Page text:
• bariatric surgery;
  • malnutrition;
  • pregnancy;
  • surgical complications

Key content

  • There is an exponential increase in the number of morbidly obese women of childbearing age undergoing bariatric surgery as the ultimate treatment for their obesity.
  • Pregnancy after bariatric surgery is safer, with fewer complications, than pregnancy in morbidly obese women.
  • Patients should be strongly advised not to get pregnant for at least 12–18 months following bariatric surgery.
  • Multidisciplinary care before, during and after pregnancy following bariatric surgery helps to prevent nutrition-related and surgical complications.

Learning objectives

  • To outline the safety, advantages and limitations of bariatric surgery procedures in relation to maternal and neonatal outcomes.
  • To understand that the key to a healthy pregnancy after weight-loss surgery is paying attention to nutrition.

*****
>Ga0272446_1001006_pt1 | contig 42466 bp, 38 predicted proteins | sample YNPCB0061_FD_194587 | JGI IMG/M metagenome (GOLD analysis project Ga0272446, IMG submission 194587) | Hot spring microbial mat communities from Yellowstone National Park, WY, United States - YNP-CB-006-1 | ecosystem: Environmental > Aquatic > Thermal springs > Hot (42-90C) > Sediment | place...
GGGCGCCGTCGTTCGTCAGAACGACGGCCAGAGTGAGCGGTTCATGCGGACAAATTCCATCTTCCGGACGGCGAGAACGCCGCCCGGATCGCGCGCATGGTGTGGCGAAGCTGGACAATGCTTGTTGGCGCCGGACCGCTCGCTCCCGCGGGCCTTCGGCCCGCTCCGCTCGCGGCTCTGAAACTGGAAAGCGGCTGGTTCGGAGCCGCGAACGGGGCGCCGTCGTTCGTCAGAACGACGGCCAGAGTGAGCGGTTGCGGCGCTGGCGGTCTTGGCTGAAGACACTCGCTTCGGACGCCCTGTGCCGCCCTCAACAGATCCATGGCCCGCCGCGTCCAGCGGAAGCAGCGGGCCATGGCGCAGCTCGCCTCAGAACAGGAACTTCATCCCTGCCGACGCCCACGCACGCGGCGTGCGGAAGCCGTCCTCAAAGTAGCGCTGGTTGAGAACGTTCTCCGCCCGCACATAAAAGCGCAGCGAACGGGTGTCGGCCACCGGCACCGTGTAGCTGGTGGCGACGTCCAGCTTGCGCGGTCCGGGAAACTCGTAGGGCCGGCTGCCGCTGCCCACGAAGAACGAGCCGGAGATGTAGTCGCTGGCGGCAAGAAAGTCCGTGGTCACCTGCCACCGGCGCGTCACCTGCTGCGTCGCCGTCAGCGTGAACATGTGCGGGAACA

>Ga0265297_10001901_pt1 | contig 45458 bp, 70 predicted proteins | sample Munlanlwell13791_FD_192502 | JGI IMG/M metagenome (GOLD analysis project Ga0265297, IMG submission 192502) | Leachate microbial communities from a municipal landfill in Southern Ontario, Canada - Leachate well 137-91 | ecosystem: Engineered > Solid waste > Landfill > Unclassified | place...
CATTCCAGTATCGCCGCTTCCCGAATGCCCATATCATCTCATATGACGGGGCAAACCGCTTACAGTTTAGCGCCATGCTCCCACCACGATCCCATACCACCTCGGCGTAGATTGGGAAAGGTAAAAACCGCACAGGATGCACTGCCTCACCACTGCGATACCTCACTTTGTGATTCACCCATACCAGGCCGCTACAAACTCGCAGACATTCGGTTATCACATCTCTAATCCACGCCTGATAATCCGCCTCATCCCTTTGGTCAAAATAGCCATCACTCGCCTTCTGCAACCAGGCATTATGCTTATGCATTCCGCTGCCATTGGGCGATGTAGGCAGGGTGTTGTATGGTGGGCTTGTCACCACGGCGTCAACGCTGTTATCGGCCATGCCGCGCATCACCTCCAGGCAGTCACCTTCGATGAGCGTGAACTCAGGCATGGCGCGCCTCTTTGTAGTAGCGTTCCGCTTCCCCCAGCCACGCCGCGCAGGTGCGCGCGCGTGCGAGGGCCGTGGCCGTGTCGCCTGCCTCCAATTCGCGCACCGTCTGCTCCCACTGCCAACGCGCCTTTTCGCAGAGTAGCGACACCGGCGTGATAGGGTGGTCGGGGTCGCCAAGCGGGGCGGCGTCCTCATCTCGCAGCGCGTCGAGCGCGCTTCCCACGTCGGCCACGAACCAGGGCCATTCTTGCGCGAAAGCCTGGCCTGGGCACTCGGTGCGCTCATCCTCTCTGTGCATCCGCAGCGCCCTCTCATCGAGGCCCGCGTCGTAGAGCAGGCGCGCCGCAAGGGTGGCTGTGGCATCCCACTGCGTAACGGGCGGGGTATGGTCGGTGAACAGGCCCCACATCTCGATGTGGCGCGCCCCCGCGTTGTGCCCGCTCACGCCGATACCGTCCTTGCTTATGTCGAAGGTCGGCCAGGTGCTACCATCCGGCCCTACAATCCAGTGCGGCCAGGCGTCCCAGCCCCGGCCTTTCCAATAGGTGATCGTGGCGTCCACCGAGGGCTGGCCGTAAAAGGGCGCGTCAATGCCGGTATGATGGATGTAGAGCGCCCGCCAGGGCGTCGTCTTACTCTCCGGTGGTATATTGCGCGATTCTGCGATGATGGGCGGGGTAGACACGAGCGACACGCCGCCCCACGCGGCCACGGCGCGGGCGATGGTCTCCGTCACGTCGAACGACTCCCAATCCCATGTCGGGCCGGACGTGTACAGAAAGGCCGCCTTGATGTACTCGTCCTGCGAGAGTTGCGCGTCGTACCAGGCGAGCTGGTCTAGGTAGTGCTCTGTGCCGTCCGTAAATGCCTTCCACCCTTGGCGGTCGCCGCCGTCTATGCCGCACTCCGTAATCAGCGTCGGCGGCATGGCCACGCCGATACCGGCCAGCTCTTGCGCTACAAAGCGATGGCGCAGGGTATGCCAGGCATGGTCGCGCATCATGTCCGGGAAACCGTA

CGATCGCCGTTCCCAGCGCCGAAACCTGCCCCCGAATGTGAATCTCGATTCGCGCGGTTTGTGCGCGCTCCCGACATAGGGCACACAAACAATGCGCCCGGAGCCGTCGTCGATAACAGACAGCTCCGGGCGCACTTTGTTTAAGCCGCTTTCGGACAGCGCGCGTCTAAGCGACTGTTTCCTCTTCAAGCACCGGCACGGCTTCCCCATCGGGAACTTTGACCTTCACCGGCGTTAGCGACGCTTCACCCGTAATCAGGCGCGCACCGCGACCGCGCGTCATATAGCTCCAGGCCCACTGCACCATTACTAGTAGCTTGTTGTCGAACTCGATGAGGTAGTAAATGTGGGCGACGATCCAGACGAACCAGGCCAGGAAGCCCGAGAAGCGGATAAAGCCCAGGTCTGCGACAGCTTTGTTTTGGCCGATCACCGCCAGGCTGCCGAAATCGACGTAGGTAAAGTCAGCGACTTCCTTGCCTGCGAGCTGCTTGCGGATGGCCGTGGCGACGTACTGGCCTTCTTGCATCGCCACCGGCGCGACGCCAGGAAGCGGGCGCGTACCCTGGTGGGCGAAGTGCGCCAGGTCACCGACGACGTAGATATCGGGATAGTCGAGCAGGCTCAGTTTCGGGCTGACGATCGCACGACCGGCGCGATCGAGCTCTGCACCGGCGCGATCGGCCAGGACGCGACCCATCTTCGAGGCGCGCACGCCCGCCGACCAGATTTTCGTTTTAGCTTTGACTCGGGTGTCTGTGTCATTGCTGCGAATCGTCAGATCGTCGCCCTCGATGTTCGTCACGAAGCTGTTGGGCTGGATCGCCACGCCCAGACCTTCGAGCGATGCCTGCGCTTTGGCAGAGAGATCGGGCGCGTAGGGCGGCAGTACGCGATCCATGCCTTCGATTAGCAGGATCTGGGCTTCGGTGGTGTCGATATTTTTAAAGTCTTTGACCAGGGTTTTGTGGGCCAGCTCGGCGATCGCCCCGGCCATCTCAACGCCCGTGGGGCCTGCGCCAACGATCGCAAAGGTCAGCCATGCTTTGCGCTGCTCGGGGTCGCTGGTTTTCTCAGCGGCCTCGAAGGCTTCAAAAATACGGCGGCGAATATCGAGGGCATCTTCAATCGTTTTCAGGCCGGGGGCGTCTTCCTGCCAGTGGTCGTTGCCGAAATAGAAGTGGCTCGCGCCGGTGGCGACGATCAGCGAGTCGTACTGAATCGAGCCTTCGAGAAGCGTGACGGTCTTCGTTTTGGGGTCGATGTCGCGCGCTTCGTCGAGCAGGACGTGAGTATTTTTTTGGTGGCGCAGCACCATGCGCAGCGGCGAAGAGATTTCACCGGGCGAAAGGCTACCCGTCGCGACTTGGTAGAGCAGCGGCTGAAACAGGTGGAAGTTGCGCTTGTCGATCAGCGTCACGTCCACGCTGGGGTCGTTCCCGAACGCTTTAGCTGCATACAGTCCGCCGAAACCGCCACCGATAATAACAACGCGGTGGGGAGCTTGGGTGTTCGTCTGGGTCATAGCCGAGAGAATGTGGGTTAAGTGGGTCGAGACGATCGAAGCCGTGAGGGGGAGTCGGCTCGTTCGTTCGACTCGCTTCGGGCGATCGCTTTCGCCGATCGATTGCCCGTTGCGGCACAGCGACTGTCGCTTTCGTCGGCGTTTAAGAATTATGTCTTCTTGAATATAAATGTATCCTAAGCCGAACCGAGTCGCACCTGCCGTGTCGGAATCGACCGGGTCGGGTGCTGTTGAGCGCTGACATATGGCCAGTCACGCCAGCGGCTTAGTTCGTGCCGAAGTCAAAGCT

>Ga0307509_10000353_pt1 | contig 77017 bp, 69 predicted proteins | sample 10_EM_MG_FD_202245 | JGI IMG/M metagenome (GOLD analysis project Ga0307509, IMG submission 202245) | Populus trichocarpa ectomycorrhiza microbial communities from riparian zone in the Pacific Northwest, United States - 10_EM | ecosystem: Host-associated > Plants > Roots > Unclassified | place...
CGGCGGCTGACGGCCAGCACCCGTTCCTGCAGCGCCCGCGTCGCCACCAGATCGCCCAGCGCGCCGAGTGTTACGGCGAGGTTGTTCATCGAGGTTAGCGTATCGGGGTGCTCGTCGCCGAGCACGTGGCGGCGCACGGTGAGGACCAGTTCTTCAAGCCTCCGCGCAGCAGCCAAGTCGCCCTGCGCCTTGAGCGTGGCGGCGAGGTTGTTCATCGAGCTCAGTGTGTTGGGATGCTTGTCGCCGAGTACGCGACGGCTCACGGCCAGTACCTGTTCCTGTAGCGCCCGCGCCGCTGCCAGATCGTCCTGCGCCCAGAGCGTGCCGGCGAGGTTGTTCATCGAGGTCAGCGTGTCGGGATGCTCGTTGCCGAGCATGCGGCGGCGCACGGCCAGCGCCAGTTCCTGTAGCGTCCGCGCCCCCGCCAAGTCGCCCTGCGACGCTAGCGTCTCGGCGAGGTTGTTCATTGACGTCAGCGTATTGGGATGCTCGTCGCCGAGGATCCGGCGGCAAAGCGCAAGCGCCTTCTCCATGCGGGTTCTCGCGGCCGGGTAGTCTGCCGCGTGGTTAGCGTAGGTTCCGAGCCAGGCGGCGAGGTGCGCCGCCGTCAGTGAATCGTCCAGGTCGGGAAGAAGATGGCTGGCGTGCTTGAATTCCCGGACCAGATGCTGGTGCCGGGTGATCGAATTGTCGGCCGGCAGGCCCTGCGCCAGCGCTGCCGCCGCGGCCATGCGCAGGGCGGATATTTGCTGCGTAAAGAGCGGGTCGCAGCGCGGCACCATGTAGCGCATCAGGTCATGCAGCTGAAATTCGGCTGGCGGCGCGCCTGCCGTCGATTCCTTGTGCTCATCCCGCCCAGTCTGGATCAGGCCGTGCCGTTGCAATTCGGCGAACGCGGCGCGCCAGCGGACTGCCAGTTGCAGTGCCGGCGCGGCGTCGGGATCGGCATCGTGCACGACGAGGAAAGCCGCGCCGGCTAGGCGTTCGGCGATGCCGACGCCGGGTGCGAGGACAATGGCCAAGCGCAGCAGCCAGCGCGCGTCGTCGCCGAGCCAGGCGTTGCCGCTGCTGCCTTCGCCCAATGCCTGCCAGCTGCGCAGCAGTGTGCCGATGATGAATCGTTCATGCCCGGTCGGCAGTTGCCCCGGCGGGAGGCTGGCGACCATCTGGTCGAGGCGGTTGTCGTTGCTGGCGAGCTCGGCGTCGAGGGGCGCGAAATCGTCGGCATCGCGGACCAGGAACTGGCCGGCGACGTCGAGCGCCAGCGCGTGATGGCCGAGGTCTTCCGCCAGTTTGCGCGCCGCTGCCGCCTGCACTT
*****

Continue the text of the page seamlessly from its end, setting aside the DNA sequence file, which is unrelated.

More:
• To learn the importance of the multidisciplinary management of post-surgery pregnancies, including prepregnancy counselling.

Ethical issues

  • Often GPs and obstetricians are not fully informed about the management of pregnant individuals who have had bariatric surgery.
  • There are no recommendations that detail the nutrients that women should consume during pregnancy if they have had previous weight loss surgery.
  • A literature review demonstrates both positive and negative associations of weight loss procedures with fertility.